ARCT5531 Suburban Cultures
- 6 points
|Not available in 2020||UWA (Perth)||Face to face|
- As the world becomes increasingly urbanised and the hinterland more remote from urban centres, the threat to wilderness is intensifying. Sprawling suburban areas are providing challenges for planners, developers, ecologists and architects as well as for the communities who reside there. Solutions for the curtailment of metropolitan spread point frequently to the densifying of urban centres and infilling of inner suburban zones. How might architects respond to the various issues and imperatives associated with the often conflicting desires for and impacts of suburban living? What are the social, cultural, economic, spatial and material qualities of suburban landscapes that appeal to and attract large sections of the population? Are they sustainable? Should they be preserved? What future development trajectories or scenarios might we imagine and implement?
As a way of addressing these complex questions confronting all developed and developing countries, this unit explores the evolution over the last two centuries of suburban cultures and landscapes around the globe. It studies the factors that gave rise to suburban ideals, patterns, practices and lifestyles as they have either changed or persisted over time. Australia's suburban culture and development provide a main focus. Themes of utopianism and pastoralism, speculation and mass production, sustainability and resilience, among others, are studied as a means of understanding the characteristics, opportunities and limitations of the liminal in-between realm of the suburb. Theorists, critics, architects and artists from Australia and overseas provide the intellectual armature for enquiry and evaluation.
- Students are able to (1) demonstrate an understanding of the historical, theoretical and social contexts underlying and informing the evolution of suburban living, space and design around the world; (2) analyse and describe the particular characteristics and qualities of suburban space and form within contemporary cities in Australia and across the globe; (3) identify and articulate the major challenges confronting future suburban development and design; and (4) demonstrate attitudes and skills with which to make informed and appropriate interventions within existing and future suburban realms.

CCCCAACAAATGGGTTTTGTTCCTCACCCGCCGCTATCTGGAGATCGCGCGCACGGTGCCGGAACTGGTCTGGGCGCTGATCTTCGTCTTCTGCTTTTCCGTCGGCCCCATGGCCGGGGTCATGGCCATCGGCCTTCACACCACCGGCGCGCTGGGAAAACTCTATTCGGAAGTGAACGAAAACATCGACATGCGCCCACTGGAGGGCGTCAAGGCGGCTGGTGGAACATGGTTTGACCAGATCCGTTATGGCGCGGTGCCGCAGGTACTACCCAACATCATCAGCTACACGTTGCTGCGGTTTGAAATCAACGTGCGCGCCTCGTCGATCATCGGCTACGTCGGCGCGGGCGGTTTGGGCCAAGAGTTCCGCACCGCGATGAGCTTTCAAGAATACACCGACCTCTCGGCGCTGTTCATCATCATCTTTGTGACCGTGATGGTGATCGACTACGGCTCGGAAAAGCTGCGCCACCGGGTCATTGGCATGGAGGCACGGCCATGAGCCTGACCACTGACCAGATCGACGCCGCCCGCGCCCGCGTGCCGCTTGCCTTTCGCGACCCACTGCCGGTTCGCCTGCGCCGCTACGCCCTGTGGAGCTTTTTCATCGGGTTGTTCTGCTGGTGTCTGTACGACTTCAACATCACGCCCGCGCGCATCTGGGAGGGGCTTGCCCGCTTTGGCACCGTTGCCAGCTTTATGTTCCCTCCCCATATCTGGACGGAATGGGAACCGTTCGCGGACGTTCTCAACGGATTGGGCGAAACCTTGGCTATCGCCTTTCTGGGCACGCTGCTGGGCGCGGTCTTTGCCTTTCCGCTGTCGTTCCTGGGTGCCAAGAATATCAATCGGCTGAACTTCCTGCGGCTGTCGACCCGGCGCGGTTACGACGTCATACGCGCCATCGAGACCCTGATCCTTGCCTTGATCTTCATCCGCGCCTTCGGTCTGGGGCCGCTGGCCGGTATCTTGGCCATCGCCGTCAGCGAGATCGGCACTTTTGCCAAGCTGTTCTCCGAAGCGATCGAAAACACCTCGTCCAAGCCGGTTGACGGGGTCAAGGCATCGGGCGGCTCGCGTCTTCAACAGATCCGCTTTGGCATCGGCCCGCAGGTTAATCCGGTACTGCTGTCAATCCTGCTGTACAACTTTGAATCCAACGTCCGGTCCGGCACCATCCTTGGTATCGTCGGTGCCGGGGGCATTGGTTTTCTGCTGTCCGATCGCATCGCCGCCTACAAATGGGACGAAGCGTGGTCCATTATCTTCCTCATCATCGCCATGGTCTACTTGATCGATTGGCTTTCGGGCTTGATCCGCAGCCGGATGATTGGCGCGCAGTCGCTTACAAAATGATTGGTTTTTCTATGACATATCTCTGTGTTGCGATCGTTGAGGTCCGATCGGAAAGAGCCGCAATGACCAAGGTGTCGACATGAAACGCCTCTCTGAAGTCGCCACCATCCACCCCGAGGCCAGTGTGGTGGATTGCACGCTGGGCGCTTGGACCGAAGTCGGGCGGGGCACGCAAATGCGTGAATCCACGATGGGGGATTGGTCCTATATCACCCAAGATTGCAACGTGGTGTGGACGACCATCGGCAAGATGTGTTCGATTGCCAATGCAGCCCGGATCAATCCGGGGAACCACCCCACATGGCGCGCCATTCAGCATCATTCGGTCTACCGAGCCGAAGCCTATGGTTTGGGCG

- Indicative assessments in this unit are as follows: (1) a group project comprising a seminar presentation (20 to 30 minutes), short paper (1000 words) and accompanying A1 poster designed to extend and amplify the issues arising in the unit and requiring the critical analysis of a historical suburban project and (2) a major illustrated essay (4000 words) exploring an aspect of suburban culture, selected from a list of topics or devised by the student in consultation with the coordinator. Further information is available in the unit outline.
Supplementary assessment is not available in this unit.
- Unit Coordinator(s)
- Dr Kate Hislop
- Contact hours
- seminars: 3 hours per week for up to 12 weeks
- The availability of units in Semester 1, 2, etc. was correct at the time of publication but may be subject to change.
- All students are responsible for identifying when they need assistance to improve their academic learning, research, English language and numeracy skills; seeking out the services and resources available to help them; and applying what they learn. Students are encouraged to register for free online support through GETSmart; to help themselves to the extensive range of resources on UWA's STUDYSmarter website; and to participate in WRITESmart and (ma+hs)Smart drop-ins and workshops.
- Books and other material wherever listed may be subject to change. Book lists relating to 'Preliminary reading', 'Recommended reading' and 'Textbooks' are, in most cases, available via the Booktopia Textbook Finder, which has the functionality to search by course code, course, ISBN and title, and may also be posted or available at the appropriate school's administrative offices. Where texts are listed in the unit description above, an asterisk (*) indicates that the book is available in paperback.